Discover new Hollow-een fun

Selkirk’s Hollyhock Hollow invites public for frightfully educational afternoon

— You’re more likely to see squirrels and birds than ghosts and goblins at an upcoming Selkirk outdoor Halloween event, but that’s the goal.

The Mohawk-Hudson Chapter of the Appalachian Mountain Club is holding a family-friendly Halloween festival at Hollyhock Hollow in Selkirk to showcase the group’s work on revitalizing trails and the sanctuary as a whole into a friendlier place for visitors. The property was donated in 1988 by conservationist Dr. Robert Rienow to be the headquarters of Audubon International and to be a wildlife sanctuary.

“Our main purpose for the event is to introduce people to Hollyhock Hollow and to the outdoors,” said event coordinator and Mohawk-Hudson Vice Chairwoman Mary Folsom. “Not a whole lot of people know we exist and it’s a beautiful area.”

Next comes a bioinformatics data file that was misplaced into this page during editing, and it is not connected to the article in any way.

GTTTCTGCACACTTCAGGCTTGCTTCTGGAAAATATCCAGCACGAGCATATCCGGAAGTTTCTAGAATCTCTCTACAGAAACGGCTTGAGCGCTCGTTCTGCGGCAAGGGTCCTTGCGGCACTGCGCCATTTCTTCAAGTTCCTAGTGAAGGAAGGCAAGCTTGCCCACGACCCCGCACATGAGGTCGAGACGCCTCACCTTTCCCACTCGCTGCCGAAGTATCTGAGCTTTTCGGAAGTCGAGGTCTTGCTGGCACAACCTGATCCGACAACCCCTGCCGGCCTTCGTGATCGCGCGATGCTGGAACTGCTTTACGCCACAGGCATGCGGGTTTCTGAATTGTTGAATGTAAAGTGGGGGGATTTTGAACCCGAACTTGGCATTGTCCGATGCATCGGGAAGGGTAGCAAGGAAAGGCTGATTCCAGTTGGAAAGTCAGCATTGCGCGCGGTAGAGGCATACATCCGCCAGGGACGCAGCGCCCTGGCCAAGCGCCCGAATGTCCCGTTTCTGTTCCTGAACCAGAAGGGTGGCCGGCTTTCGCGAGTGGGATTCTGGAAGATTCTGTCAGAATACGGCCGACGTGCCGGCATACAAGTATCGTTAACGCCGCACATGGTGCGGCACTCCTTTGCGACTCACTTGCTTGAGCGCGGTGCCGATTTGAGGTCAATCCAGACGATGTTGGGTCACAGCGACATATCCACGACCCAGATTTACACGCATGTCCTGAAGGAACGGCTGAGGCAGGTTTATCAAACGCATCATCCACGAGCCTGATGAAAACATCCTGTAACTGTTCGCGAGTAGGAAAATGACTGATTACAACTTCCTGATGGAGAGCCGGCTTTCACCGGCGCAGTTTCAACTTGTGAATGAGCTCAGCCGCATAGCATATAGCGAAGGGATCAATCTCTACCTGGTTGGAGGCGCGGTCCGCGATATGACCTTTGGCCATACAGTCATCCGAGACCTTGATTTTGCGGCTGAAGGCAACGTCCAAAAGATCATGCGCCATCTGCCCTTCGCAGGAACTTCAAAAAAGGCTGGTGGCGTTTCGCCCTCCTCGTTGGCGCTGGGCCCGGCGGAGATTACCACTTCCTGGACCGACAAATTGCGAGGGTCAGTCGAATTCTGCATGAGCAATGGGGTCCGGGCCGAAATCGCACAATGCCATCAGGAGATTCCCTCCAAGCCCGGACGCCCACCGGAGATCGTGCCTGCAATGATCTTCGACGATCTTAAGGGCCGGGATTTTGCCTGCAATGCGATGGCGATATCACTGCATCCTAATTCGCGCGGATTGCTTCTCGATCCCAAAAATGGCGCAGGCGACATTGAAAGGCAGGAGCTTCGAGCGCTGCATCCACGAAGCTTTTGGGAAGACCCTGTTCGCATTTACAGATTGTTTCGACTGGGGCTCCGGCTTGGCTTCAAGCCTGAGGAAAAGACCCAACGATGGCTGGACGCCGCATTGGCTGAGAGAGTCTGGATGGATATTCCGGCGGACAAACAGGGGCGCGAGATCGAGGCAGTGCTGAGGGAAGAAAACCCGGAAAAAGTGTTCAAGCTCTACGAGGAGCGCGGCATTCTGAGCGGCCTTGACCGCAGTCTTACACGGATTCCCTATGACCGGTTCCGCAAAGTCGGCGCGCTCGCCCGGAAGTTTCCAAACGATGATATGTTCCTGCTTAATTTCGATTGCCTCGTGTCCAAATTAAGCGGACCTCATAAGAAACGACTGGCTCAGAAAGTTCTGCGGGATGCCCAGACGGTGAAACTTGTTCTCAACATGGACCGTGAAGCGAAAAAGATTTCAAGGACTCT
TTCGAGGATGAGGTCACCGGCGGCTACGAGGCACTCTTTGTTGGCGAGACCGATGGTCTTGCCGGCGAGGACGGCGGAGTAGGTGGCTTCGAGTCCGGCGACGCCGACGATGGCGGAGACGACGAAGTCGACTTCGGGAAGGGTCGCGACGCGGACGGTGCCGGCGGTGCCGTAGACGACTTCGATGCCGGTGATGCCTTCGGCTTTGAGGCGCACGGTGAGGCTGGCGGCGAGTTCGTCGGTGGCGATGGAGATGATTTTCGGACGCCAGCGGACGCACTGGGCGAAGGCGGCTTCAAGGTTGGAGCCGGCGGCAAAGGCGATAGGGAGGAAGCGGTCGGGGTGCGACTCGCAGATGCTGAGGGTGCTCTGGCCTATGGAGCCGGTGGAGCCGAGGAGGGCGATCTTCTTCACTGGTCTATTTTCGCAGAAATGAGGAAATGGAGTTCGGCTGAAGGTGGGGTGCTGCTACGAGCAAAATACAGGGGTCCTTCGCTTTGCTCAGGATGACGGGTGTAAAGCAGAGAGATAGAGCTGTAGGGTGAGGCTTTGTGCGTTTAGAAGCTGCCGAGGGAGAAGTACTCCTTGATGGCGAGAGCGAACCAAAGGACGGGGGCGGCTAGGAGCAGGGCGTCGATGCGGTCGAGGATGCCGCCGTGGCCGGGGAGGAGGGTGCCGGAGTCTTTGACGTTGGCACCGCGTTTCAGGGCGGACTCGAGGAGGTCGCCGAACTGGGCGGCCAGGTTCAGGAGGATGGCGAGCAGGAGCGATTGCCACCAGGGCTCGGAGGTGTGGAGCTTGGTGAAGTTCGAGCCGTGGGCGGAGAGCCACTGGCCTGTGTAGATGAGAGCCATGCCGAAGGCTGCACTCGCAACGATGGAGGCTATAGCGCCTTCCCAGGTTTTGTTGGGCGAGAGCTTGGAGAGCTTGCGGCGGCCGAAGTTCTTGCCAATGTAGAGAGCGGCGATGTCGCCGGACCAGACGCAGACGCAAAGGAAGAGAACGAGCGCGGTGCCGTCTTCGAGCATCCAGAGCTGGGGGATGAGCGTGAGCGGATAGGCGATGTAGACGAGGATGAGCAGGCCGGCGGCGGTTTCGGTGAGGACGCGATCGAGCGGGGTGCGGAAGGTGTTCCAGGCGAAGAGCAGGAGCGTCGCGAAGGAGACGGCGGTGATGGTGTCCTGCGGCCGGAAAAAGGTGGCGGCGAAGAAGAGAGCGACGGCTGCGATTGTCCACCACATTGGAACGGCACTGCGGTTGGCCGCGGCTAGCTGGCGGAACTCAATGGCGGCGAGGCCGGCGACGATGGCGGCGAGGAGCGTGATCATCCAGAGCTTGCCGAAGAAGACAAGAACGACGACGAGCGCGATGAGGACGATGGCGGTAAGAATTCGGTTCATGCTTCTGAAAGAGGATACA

The event is being touted as a “Hollow-een” celebration and will feature food, candy and face painting. Many of the other activities will be about teaching children to enjoy the outdoors.

Folsom said there will be a geocaching activity, a scavenger hunt, a talk about the local birds in the area and a visit to the caves on the property, with a discussion about what is found inside. Others will be on hand to talk about the Onesquethaw Creek and its importance in developing the area. The Onesquethaw Creek Historical District is now on the National Register of Historic Places.

The Hollyhock Hollow Sanctuary has been open to the public for nearly 20 years, but some structures and trails had been showing signs of aging. For the past several years, volunteers have been working to revitalize the property. Trails have been improved and signs have been added to help hikers. They also have added an informational kiosk and redesigned maps and brochures so the site can become a type of outdoor classroom.

“Our mission is to get today’s generation to appreciate the outdoors again,” said Folsom.

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